Ramaphosa also announced the closure of all beaches and public swimming pools in the country’s infection hotspots, which include Cape Town, Johannesburg, Durban and several coastal areas. In addition, South Africa is extending its nighttime curfew by four hours, requiring all residents must be at home from 9 p.m. until 6 a.m., the president said.
“Reckless behavior due to alcohol intoxication has contributed to increased transmission. Alcohol-related accidents and violence are putting pressure on our hospital emergency units,” Ramaphosa said in a nationwide address.
Ramaphosa said the ban on selling alcohol and other new restrictions would take effect at midnight. They include the mandatory wearing of masks in public, and anyone found not wearing a mask in a public place will be subject to a fine or a criminal charge punishable by a possible jail sentence, the president said.
Ramaphosa said the increased restrictions are necessary because of a surge in COVID-19 infections which has pushed South Africa’s total confirmed virus cases past 1 million.
“Nearly 27,000 South Africans are known to have died from COVID-19. The number of new coronavirus infections is climbing at an unprecedented rate,” he said. “More than 50,000 new cases have been reported since Christmas Eve.”
Ramaphosa announced the new measures after a Cabinet meeting and an emergency meeting of the National Coronavirus Command Council. He said the new restrictions would be reviewed in a few weeks and a relaxation would only be considered when the numbers of new cases and hospitalizations decrease.
The country surpassed the 1 million mark in confirmed virus cases on Sunday night, when authorities reported that the country's total cases during the pandemic had reached 1,004,413, including 26,735 deaths.
Like Britain, South Africa is battling a variant of COVID-19 that medical experts think is more infectious than the original. The variant has become dominant in many parts of the country, according to experts.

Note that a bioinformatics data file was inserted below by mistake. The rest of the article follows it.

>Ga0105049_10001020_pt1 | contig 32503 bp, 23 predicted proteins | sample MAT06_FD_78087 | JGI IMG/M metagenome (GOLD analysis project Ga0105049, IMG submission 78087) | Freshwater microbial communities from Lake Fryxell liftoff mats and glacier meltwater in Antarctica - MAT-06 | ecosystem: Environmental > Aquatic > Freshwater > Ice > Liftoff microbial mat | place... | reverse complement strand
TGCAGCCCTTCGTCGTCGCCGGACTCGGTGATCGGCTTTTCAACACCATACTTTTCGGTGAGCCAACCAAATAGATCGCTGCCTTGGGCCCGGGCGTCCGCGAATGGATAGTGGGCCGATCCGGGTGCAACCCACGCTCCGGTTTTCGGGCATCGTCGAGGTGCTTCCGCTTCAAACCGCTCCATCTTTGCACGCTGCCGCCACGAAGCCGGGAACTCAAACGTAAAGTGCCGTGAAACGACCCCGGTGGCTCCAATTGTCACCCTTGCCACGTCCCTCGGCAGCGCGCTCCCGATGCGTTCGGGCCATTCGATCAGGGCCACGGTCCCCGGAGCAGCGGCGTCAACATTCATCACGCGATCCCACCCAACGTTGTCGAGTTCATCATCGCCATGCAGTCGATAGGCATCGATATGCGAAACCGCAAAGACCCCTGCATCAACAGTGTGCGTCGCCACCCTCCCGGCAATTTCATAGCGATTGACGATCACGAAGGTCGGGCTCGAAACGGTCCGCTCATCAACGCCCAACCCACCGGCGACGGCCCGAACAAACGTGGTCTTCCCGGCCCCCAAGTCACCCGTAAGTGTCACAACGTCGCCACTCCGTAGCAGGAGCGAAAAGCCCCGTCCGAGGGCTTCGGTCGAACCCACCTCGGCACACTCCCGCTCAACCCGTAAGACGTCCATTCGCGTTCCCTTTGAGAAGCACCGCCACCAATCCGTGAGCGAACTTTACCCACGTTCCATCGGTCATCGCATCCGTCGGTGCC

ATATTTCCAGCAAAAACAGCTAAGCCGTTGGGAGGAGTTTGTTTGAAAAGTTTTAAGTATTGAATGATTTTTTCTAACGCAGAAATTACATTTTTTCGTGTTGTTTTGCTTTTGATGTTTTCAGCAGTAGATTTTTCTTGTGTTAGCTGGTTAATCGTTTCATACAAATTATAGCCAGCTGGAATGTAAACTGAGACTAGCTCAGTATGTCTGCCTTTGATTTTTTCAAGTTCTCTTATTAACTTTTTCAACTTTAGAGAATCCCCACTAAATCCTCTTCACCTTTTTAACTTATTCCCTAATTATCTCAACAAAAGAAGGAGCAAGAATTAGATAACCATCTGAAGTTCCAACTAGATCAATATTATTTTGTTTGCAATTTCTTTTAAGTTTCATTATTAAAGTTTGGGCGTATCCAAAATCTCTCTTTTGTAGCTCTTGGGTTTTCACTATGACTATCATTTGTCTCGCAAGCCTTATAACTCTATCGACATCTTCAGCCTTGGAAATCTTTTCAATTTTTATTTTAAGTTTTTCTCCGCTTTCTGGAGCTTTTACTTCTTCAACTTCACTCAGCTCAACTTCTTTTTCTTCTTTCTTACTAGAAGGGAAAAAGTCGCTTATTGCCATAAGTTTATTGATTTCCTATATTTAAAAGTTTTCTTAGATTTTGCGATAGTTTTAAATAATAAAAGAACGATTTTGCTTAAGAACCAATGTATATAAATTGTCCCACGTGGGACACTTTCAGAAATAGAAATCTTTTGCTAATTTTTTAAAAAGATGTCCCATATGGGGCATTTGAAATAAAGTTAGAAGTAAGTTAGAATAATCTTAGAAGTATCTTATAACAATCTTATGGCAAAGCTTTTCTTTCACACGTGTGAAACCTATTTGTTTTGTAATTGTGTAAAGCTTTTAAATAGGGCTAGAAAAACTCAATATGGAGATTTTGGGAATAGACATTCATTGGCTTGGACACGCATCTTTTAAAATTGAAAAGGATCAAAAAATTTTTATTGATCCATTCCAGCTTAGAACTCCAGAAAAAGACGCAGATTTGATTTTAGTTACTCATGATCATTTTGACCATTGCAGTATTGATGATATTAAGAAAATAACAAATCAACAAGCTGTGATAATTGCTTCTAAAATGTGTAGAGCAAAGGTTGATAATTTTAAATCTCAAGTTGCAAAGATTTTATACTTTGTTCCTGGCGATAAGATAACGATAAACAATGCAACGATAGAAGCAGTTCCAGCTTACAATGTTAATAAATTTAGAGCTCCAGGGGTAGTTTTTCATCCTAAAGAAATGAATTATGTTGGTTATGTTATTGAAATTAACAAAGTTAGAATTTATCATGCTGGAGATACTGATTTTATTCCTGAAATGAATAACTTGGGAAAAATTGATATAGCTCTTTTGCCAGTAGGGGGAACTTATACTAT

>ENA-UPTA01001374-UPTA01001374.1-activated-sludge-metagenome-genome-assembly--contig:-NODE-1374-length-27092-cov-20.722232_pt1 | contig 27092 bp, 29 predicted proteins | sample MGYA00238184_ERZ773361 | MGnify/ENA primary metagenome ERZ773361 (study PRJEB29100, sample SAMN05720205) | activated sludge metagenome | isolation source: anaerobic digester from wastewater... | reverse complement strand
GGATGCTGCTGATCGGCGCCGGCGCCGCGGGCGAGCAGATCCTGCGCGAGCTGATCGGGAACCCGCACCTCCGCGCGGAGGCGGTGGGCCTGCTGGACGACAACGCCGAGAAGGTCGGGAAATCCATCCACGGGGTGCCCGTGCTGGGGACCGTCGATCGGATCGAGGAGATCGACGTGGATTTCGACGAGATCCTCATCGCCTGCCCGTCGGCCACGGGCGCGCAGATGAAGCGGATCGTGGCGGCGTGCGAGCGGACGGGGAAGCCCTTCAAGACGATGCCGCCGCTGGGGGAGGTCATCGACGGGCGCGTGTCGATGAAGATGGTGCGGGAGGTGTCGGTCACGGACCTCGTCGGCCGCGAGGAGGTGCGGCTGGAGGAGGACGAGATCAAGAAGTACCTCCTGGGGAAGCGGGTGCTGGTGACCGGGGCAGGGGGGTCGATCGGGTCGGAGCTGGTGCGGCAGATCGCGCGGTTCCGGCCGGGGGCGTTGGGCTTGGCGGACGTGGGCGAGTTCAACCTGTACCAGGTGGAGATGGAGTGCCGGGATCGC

The South African Medical Association, which represents nurses and other health workers as well as doctors, warned Monday that the health system was on the verge of being overwhelmed by the combination of higher numbers of COVID-19 patients and people needing urgent care from alcohol-related incidents. Many holiday gatherings involve high levels of alcohol consumption, which in turn often lead to increased trauma cases.
“To alleviate the pressure on the system during this time of the year, where we only have skeleton staff working, especially in the public sector, as well as in the private sector, we are asking for stricter restrictions regarding social gatherings,” Angelique Coetzee, chairwoman of the medical association told The Associated Press.
“South Africa has got a history of very high alcohol abuse and binge drinking, especially over the weekends. In certain areas that leads to a lot of trauma cases, assaults, motor vehicle accidents and domestic violence,” she said.
The medical association has called on the government to impose stricter restrictions on the sale of alcohol, especially where large gatherings are concerned.
When South Africa previously had a total ban on liquor sales, trauma cases in hospitals dropped by as much as 60%, according to government statistics. When the ban on alcohol sales was lifted, trauma cases went back up to previous levels.
Amid a resurgence of COVID-19 in early December, South Africa limited sales of alcohol to Monday through Thursday between the hours of 10 a.m. to 6 p.m. The country also has a nightly 11 p.m.-4 a.m. curfew.
Various alcohol traders had pleaded with the government to avoid a total ban on alcohol sales, citing the economic damage it would cause. South Africa's alcohol industry was among those hardest hit when the country imposed a hard lockdown during April and May that also banned all liquor sales.
South Africa's 7-day rolling average of confirmed daily cases has risen over the past two weeks from 11.18 new cases per 100,000 people on Dec. 13 to 19.87 new cases per 100,000 people on Dec. 27.
The 7-day rolling average of daily deaths in the country has risen over the past two weeks from 0.26 deaths per 100,000 people on Dec. 13 to 0.49 deaths per 100,000 people on Dec. 27.
Ramaphosa urged people to avoid gatherings for New Year's Eve. Instead, he asked all South Africans to light candles.
“I will light a candle in Cape Town at exactly midnight on New Year’s Eve in memory of those who have lost their lives and in tribute to those who are on the frontline working to save our lives and protect us from harm,” he said. “I ask that you join me wherever you are in this very important symbolic gesture.”